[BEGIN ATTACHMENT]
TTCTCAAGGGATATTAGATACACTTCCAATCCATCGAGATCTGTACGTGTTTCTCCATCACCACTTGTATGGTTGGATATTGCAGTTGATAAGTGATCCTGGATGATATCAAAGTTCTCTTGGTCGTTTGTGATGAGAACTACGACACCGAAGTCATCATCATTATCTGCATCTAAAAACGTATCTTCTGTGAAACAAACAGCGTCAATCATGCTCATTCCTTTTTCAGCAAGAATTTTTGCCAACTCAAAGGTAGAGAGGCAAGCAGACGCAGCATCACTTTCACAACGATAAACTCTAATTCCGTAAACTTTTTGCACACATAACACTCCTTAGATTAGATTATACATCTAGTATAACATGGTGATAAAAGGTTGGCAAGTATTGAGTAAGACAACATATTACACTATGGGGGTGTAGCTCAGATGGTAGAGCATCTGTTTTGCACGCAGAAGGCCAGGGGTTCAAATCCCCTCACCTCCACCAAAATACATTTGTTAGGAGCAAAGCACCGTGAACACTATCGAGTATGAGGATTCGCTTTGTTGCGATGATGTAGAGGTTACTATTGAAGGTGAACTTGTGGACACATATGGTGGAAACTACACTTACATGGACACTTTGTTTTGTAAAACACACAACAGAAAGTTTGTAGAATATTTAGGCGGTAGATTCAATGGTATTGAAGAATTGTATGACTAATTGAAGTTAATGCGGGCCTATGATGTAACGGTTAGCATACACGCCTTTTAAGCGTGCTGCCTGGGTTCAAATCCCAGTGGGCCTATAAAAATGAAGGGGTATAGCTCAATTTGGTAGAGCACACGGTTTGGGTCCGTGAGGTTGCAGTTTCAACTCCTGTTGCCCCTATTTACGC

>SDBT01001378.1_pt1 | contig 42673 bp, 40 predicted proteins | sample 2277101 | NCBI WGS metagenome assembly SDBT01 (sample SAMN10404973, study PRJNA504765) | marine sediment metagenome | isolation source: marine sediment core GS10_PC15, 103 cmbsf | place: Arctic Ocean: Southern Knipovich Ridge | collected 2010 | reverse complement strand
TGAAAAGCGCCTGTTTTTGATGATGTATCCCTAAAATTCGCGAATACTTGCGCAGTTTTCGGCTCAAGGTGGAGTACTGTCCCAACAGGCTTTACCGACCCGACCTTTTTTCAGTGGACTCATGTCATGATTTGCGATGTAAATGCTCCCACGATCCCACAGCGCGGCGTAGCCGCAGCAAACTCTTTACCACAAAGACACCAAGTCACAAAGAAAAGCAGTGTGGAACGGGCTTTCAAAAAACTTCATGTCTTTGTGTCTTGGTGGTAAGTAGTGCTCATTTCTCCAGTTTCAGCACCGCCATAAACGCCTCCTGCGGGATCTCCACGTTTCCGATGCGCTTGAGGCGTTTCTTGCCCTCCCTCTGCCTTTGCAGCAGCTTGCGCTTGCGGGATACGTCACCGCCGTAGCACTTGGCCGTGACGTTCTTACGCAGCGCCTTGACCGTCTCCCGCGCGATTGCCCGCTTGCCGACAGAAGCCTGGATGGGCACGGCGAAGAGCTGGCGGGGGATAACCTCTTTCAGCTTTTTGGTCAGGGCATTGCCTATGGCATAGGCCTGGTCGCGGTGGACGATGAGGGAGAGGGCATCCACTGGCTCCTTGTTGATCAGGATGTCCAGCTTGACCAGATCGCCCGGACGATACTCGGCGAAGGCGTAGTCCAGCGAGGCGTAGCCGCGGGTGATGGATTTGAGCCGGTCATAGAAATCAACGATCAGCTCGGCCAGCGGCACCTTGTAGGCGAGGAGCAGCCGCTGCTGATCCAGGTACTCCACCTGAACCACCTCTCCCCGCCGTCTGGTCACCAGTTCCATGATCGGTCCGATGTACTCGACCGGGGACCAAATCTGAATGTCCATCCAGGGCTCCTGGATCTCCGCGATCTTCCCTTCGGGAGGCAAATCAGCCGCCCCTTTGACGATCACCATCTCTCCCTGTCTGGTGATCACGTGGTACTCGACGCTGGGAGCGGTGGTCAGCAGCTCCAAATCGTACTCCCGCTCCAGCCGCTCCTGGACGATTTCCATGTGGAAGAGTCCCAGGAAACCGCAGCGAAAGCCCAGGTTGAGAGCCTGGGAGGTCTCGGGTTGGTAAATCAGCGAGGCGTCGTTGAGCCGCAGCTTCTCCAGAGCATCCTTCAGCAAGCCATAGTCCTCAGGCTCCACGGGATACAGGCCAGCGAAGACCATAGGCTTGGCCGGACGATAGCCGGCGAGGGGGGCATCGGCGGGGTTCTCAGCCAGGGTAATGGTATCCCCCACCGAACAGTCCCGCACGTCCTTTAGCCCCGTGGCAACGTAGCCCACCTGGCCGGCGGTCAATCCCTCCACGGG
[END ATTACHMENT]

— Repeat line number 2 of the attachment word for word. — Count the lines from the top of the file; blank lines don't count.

>SDBT01001378.1_pt1 | contig 42673 bp, 40 predicted proteins | sample 2277101 | NCBI WGS metagenome assembly SDBT01 (sample SAMN10404973, study PRJNA504765) | marine sediment metagenome | isolation source: marine sediment core GS10_PC15, 103 cmbsf | place: Arctic Ocean: Southern Knipovich Ridge | collected 2010 | reverse complement strand